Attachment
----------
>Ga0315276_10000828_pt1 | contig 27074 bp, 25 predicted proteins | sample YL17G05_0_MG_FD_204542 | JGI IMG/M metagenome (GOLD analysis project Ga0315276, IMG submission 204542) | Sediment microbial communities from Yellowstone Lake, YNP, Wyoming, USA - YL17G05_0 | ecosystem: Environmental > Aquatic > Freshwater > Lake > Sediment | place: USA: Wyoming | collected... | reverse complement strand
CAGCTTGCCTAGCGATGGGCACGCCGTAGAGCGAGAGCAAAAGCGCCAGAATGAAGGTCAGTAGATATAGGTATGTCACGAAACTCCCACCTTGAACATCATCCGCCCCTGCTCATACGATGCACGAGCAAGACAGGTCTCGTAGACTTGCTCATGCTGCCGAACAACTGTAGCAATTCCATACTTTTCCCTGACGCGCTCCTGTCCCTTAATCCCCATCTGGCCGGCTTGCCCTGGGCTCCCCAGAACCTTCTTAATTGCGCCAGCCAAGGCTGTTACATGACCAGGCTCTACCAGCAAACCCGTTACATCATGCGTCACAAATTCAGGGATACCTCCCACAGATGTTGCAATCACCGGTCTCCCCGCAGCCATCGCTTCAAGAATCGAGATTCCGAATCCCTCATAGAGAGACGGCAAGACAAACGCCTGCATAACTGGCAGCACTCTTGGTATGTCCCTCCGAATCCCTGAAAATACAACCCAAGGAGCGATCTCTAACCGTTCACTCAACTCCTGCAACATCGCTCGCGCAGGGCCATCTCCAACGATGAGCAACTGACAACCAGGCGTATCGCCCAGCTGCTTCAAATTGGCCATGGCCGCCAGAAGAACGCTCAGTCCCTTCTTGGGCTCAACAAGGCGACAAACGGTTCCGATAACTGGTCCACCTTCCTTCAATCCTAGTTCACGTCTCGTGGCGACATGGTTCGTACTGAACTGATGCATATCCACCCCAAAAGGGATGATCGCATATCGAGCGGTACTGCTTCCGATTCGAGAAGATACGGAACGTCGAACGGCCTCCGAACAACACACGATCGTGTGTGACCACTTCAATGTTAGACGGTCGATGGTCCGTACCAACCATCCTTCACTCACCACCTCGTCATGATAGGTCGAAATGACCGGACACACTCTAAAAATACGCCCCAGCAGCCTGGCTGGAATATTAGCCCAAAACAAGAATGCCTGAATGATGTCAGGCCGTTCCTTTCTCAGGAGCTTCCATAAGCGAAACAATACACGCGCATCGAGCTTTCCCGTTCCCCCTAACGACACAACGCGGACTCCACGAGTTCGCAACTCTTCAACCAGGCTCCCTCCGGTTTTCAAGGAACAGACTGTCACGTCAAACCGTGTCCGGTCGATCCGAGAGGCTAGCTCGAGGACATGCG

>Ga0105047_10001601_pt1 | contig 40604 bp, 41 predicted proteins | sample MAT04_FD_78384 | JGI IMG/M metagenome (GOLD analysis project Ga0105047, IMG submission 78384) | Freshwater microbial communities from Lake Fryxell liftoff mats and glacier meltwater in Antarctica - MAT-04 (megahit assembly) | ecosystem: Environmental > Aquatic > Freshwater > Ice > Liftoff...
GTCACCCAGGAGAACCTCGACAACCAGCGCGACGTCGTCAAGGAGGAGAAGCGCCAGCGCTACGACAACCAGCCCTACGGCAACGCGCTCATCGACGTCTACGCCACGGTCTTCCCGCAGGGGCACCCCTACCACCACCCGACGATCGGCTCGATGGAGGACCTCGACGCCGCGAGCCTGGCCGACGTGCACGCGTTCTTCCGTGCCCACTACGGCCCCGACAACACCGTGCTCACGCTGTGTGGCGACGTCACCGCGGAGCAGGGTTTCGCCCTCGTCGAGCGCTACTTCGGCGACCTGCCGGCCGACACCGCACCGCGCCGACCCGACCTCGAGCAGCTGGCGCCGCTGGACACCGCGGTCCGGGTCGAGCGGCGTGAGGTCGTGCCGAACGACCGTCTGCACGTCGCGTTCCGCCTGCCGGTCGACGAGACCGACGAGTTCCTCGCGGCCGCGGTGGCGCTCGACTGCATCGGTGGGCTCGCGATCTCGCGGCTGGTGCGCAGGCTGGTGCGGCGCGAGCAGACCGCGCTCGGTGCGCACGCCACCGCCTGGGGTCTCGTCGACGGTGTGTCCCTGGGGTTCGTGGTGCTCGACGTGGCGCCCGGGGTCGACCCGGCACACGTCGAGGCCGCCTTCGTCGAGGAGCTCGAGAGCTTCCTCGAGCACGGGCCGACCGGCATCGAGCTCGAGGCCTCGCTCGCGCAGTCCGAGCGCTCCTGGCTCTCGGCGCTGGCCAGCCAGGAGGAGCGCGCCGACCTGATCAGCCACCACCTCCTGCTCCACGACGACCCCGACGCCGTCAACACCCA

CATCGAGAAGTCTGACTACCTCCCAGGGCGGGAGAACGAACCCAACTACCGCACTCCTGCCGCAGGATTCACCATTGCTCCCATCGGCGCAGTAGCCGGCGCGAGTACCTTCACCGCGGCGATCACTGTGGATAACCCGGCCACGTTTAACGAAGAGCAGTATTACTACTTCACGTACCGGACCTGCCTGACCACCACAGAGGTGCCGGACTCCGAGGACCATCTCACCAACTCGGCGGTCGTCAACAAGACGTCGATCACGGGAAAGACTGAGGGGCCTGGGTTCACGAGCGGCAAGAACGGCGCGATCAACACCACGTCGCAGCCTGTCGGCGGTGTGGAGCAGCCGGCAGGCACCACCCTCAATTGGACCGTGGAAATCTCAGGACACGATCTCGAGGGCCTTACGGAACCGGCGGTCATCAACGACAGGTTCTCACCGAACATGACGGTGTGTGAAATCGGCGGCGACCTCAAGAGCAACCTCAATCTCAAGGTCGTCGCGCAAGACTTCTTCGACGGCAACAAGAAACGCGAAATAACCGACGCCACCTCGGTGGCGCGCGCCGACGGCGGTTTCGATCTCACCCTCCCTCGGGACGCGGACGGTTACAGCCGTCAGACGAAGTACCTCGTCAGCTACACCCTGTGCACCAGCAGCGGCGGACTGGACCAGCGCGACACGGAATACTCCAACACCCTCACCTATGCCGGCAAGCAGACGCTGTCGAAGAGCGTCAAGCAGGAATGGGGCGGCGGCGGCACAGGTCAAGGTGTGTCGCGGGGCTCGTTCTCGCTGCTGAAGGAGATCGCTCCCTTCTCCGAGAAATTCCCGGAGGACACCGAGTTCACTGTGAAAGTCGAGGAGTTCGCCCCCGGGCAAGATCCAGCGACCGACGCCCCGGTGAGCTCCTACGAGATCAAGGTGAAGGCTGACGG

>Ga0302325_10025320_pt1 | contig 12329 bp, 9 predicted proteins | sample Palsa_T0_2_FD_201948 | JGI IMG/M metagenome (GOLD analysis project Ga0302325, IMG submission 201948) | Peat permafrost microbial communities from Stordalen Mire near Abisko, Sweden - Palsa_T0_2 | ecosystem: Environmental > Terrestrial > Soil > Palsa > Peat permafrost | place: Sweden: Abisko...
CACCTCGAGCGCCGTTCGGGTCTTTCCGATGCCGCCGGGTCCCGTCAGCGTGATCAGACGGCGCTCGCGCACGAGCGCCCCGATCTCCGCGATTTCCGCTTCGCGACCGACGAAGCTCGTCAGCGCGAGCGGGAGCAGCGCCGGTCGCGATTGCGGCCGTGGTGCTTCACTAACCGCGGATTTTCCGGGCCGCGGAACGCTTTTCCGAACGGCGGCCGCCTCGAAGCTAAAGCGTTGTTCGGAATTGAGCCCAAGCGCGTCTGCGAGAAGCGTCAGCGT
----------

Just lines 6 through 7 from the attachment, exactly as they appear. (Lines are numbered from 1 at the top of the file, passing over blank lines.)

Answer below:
>Ga0302325_10025320_pt1 | contig 12329 bp, 9 predicted proteins | sample Palsa_T0_2_FD_201948 | JGI IMG/M metagenome (GOLD analysis project Ga0302325, IMG submission 201948) | Peat permafrost microbial communities from Stordalen Mire near Abisko, Sweden - Palsa_T0_2 | ecosystem: Environmental > Terrestrial > Soil > Palsa > Peat permafrost | place: Sweden: Abisko...
CACCTCGAGCGCCGTTCGGGTCTTTCCGATGCCGCCGGGTCCCGTCAGCGTGATCAGACGGCGCTCGCGCACGAGCGCCCCGATCTCCGCGATTTCCGCTTCGCGACCGACGAAGCTCGTCAGCGCGAGCGGGAGCAGCGCCGGTCGCGATTGCGGCCGTGGTGCTTCACTAACCGCGGATTTTCCGGGCCGCGGAACGCTTTTCCGAACGGCGGCCGCCTCGAAGCTAAAGCGTTGTTCGGAATTGAGCCCAAGCGCGTCTGCGAGAAGCGTCAGCGT